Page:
Discussion of 'Detecting possibly frequent change-points: Wild Binary Segmentation 2 and steepest-drop model selection'

06/25/2020
by   Haeran Cho, et al.
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We discuss the theoretical guarantee provided by the WBS2.SDLL proposed in Fryzlewicz (2020) and explore an alternative, MOSUM-based candidate generation method for the SDLL.

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1 Theoretical properties

One of the main strengths of the proposed methodology, possibly due to the SDLL, is that it can work well both in a change point regime as well as in a frequent jump regime: In a change point regime the minimum distance to the next change, , is reasonably large while the magnitude of the change is bounded from above and can be small (even tend to zero as ). In a frequent jump regime

is small (related to outlier detection) and necessarily corresponding jumps

need to be large to be detectable. In both situations, an adaptation of Lemma 1 of Wang et al. (2018)

shows that no consistent estimator of the locations of change point exists when

.

While WBS2.SDLL is shown to perform well in both regimes numerically, the paper does not provide a theoretical underpinning of this good behaviour, in the sense that only a linear-time change point setting with being of the same order as the sample size is considered: Such an assumption is not necessary for consistent change point detection and, moreover, it excludes models such as extreme.teeth (ET) and extreme.extreme.teeth (EET), which are reasonably considered as belonging to the frequent jump regime with . In the future, it will be very exciting to see which theoretical framework will help us to better understand the performance of statistical procedures that aim at handling both regimes simultaneously.

In addition, the best currently available results for the localisation rate attained by WBS as well as the requirement on the magnitude of changes for their detection, are sub-optimal when (see Proposition 3.4 of Cho and Kirch (2020)). Baranowski et al. (2019) and Wang et al. (2018) suggest modifications of WBS that alleviate the sub-optimality at the cost of introducing additional tuning parameters such as a threshold or an upper bound on the length of random intervals. However, even in these papers, the assumptions are formulated in terms of , which does not reflect that the strength of multiscale procedures lies in their ability to handle data sets containing both small changes with long distances to neighbouring change points, as well as large changes with shorter distances (see e.g., the mix model). Cho and Kirch (2020) consider multiscale change point situations by working with in the theoretical investigation of a more systematic moving sum (MOSUM)-type procedure for candidate generation.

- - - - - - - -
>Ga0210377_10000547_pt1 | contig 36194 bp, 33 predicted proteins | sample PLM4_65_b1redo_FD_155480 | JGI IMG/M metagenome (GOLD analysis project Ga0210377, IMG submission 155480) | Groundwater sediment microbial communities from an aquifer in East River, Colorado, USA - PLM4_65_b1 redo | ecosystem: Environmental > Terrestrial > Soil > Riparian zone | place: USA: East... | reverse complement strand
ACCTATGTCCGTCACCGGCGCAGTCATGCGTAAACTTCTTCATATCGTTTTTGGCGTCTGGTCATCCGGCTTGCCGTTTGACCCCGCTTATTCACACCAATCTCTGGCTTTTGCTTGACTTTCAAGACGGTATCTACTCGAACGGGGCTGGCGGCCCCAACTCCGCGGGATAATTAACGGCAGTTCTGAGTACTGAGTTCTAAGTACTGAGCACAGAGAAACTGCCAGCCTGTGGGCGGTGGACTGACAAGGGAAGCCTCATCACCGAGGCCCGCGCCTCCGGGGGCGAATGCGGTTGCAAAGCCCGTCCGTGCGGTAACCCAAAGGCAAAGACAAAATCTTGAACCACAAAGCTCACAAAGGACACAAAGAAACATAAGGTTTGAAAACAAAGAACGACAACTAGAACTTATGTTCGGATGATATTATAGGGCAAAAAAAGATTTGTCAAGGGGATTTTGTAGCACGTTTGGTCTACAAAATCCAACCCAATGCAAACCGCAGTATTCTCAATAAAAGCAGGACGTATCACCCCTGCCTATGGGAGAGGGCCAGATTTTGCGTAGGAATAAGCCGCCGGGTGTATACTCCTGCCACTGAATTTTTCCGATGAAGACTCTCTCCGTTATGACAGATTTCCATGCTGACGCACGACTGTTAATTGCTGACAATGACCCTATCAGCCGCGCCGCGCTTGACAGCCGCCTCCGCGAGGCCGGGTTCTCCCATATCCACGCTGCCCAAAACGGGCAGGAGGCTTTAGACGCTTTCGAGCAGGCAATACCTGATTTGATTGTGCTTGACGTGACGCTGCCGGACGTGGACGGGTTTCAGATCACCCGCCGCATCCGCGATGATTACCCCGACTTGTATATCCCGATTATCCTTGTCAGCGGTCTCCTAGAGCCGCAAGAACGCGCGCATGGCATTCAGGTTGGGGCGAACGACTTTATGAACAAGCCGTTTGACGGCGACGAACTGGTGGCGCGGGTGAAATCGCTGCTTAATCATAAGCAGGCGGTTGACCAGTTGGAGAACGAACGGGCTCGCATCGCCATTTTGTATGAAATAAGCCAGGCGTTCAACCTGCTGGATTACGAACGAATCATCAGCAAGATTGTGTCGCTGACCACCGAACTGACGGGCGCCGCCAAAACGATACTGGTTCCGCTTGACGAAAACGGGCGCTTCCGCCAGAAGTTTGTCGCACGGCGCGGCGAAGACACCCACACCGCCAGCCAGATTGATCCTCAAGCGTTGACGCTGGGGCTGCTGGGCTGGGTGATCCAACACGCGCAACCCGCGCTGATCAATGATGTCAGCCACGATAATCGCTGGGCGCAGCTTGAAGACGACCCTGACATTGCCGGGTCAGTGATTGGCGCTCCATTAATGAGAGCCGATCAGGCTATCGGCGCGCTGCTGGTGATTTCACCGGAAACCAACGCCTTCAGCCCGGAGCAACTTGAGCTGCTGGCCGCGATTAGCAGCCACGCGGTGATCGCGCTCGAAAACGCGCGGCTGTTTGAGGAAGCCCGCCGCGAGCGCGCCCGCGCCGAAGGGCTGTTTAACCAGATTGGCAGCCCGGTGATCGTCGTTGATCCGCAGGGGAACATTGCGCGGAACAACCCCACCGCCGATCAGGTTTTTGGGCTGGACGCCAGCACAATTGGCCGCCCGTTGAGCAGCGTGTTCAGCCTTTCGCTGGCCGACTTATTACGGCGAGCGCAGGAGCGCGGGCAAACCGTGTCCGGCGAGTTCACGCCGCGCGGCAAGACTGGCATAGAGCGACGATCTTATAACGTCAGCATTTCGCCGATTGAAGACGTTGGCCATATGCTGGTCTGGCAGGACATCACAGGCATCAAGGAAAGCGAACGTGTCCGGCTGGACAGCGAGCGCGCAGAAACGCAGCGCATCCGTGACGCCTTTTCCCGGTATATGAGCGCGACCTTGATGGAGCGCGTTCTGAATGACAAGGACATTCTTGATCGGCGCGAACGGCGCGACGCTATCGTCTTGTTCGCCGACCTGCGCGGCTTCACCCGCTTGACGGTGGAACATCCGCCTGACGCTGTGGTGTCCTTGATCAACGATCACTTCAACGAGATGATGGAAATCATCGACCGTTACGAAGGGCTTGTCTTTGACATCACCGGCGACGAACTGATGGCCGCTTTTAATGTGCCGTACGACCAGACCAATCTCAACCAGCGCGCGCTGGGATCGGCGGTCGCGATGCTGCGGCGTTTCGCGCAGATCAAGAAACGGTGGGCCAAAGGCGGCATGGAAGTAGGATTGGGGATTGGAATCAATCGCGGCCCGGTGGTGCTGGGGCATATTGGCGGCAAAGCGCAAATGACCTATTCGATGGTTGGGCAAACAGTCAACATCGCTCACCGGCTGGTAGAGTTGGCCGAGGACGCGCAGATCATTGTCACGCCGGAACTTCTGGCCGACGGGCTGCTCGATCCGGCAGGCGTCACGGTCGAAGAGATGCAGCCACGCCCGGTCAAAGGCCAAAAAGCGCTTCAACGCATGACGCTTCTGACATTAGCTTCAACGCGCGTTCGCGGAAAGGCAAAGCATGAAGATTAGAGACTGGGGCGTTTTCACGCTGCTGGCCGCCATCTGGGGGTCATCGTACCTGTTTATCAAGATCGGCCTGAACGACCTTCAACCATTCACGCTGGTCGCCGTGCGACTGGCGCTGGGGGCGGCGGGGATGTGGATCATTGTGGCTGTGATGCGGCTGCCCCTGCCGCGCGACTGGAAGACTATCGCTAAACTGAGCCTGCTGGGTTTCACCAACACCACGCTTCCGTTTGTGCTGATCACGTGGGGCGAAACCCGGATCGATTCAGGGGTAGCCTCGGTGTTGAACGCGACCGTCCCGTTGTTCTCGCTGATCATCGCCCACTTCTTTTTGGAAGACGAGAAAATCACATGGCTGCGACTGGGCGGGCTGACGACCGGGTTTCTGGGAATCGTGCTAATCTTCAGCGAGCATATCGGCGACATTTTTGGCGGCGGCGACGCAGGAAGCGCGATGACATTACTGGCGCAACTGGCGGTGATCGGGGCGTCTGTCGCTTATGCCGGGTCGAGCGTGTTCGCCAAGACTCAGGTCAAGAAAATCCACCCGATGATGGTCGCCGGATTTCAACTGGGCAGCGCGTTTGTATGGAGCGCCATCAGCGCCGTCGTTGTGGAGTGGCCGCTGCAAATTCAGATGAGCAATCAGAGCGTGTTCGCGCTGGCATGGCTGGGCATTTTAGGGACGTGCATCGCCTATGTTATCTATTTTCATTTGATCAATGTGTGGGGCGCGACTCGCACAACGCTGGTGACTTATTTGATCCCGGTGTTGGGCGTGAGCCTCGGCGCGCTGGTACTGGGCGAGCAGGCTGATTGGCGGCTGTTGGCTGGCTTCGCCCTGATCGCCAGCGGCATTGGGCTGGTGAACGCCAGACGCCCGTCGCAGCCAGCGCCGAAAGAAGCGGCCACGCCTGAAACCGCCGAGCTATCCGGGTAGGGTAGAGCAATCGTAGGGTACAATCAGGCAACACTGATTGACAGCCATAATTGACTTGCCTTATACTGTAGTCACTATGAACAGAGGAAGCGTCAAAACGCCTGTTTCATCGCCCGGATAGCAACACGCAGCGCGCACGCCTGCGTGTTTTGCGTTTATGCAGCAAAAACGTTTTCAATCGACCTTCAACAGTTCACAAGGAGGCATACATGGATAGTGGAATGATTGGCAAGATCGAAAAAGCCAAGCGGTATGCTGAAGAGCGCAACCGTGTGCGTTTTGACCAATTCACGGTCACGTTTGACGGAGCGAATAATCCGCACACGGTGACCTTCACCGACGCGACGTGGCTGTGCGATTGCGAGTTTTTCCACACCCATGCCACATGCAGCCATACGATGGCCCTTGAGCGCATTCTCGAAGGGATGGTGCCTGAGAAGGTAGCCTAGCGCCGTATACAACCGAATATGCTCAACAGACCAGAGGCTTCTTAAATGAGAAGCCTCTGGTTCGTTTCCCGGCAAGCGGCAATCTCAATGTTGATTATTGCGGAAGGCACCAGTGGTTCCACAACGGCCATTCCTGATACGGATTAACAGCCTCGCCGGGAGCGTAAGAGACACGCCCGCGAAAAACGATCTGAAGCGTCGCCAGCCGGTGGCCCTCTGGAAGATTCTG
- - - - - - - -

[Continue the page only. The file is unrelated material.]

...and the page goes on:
2 SDLL with alternative candidate generation methods

As already pointed out by the author, both components of the proposed algorithm, i.e., candidate generation and model section, can be used in combination with other methods. For example, in Cho and Kirch (2020), a version of WBS2 has been adopted as a candidate generation method for the localised pruning method proposed for model selection. We will now show that deterministic candidate generation methods, such as the multiscale MOSUM procedure (Chan and Chen, 2017; Cho and Kirch, 2020), can be used with SDLL. Our first tentative attempt at generating a complete solution path of candidates with a reasonable measure of importance attached, is described in Section 3 below. Based on some initial simulation results reported in Table 3.1, we conclude that deterministic candidate generation methods can be a good alternative, and that this approach merits further research. Such a deterministic method will always yield the same result when applied to the same data set, whereas WBS-based methods can produce different outcomes in different runs (as observed in Cho and Kirch (2020) on array comparative genomic hybridization data sets). In particular, WBS-based results are reproducible only if the seed of the random number generation is also reported. In Section 4.1 of the present paper, the use of a ‘median’ of several runs is proposed to reduce this problem, which clearly comes at the cost of additional computation time.